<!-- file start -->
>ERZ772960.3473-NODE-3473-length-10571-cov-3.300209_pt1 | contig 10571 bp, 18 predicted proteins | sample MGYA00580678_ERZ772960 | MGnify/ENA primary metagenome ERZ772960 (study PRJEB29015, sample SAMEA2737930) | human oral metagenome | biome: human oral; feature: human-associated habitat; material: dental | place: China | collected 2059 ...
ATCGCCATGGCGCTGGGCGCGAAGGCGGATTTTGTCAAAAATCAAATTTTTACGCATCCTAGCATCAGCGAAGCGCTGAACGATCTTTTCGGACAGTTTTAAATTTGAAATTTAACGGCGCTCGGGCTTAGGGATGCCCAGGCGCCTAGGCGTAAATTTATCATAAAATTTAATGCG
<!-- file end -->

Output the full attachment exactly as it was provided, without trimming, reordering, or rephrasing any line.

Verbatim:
>ERZ772960.3473-NODE-3473-length-10571-cov-3.300209_pt1 | contig 10571 bp, 18 predicted proteins | sample MGYA00580678_ERZ772960 | MGnify/ENA primary metagenome ERZ772960 (study PRJEB29015, sample SAMEA2737930) | human oral metagenome | biome: human oral; feature: human-associated habitat; material: dental | place: China | collected 2059 ...
ATCGCCATGGCGCTGGGCGCGAAGGCGGATTTTGTCAAAAATCAAATTTTTACGCATCCTAGCATCAGCGAAGCGCTGAACGATCTTTTCGGACAGTTTTAAATTTGAAATTTAACGGCGCTCGGGCTTAGGGATGCCCAGGCGCCTAGGCGTAAATTTATCATAAAATTTAATGCG